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Human Justification Initiated Nuclear Capabilities: Human Justification Will Be the Cause For Its Use

Reader comment on item: Why I Am Not Writing About Iran
in response to reader comment: No one can justify using a nuclear power to stop enemy

Submitted by M. Tovey (United States), Mar 28, 2012 at 15:59

At the risk of alleging naiveté of whether there is, or is not, a justification for the use of nuclear power, it is in fact an academic question already answered: there are nuclear weapons and those who have them have practiced the protocols for decades on their use if the right provocation is presented. It cannot be ignored.

Right or wrong by differing perceptions, America's first use of the devices upon Japan were not for reasons of deterrence, but as an act of ending a war gone on too long and an American president no longer willing to expend more American lives pursuing the end of hostilities.

The atrocities of war are inherent in the very process of its conduct: people, whether in uniform or civilian dress, die. More people died in World War Two by all the non-nuclear technology used many, many times over than those who perished in Hiroshima and Nagasaki. The only real difference is in its perception of how devastatingly quick it could happen.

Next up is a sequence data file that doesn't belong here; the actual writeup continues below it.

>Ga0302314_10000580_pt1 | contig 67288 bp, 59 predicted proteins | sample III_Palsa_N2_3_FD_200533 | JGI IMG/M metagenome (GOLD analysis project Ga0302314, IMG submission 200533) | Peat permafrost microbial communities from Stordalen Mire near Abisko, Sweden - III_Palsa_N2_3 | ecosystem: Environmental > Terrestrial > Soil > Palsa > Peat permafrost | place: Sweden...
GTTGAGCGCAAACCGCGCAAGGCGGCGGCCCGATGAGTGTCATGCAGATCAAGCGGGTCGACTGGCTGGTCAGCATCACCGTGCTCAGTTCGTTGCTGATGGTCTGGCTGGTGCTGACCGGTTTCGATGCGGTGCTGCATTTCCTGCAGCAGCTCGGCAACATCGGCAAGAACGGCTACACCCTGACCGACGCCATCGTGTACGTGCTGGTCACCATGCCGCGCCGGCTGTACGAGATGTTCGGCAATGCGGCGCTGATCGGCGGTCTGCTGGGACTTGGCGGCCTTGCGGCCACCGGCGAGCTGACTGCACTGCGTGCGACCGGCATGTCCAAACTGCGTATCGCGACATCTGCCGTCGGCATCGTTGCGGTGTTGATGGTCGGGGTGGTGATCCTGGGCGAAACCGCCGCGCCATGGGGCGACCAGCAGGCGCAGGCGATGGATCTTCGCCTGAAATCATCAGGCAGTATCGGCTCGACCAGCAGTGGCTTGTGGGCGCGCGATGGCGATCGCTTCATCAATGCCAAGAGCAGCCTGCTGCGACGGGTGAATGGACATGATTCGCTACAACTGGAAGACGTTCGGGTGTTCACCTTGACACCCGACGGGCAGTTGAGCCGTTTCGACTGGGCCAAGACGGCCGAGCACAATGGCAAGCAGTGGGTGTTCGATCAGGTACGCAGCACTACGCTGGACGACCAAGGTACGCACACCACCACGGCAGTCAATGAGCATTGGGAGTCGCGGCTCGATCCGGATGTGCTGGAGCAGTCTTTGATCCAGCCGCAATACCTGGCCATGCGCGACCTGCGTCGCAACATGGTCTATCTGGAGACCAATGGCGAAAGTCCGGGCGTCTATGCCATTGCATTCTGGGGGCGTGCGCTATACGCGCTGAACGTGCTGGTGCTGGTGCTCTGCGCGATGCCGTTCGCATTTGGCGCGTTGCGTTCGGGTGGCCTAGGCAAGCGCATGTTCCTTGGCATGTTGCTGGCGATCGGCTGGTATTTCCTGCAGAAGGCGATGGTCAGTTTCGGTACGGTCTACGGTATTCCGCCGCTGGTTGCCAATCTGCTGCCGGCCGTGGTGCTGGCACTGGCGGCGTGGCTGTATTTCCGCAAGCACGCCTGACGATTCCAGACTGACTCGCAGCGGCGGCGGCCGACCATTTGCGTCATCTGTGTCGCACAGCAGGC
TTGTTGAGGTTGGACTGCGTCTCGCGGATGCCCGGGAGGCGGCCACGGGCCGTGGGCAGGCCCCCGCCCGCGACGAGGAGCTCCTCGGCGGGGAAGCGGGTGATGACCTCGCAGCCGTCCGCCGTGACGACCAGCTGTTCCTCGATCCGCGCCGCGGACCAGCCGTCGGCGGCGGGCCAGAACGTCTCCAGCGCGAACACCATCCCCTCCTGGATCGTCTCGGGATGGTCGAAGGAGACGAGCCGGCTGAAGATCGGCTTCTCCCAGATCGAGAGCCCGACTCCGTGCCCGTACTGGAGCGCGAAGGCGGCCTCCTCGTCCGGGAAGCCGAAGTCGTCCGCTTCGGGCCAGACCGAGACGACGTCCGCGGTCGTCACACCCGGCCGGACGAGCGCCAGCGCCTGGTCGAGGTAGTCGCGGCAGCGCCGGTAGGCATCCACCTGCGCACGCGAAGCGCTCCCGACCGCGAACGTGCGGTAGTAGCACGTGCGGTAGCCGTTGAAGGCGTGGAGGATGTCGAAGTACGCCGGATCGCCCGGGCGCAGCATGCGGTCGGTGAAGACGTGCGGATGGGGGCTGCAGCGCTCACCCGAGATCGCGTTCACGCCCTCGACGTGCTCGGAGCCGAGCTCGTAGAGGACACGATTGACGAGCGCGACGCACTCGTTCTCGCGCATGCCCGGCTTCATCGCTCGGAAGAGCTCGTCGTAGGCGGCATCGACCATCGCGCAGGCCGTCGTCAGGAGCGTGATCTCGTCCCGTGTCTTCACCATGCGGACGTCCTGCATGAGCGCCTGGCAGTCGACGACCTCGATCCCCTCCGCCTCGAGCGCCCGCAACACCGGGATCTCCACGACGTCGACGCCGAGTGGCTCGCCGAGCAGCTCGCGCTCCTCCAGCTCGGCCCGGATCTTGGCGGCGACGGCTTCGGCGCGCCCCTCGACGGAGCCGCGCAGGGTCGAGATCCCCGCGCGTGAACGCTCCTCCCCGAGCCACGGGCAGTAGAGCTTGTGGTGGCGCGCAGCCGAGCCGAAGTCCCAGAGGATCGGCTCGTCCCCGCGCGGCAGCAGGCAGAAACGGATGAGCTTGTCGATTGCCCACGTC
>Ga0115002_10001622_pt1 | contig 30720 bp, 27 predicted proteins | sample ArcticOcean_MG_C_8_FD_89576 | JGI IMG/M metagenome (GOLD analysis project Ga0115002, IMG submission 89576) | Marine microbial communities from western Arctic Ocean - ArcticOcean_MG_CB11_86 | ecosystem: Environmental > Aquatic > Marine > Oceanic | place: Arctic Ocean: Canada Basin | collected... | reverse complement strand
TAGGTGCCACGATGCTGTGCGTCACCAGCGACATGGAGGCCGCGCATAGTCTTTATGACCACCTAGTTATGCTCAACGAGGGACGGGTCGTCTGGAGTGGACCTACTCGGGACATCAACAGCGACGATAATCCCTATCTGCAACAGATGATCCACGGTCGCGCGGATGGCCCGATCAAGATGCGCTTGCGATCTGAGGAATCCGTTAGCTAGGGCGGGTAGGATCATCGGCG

Japan's military in 1945 indicated they were still willing to fight and there is evidence the people were inclined as well as long as they thought their emperor was willing. Was that, is that sufficient justification? For President Truman, he thought so. We'll never know if President Roosevelt might have ordered the strike, though we know he ordered commencing the program once it was learned the Third Reich was pursuing same the process we see Ahmadinejad chasing.

Now, is there room for argument that President Truman was more justified in the use of the nuclear device than Ahmadinejad might be if he pursued it to the stated ends? And what if Iran did provoke a situation in which the only calculated response was nuclear, can the argument be made that if they did, would a nuclear response be justified as opposed to making the argument for a pre-emptive strike?

There is a reason that mankind should never have developed nuclear power: the typical humanist thinking does not comprehend its full implication of use any better now than when it was first introduced. A higher intelligence is required to contemplate all the implications; even Oppenheimer recognized that.

But after all will be said and later what will be done, nuclear power as a misused tool of a misguided mankind is inevitable. The rhetoric coming from Ahmadinejad will be fuel enough indeed to bring that part of the world to its knees and the rest of the world will be swept up in the fallout. So has it been written; so it remains to be done. Remember, justification spoken of here is merely a human process to apply reasonable probable cause when all other processes of reasoning are no longer applicable.

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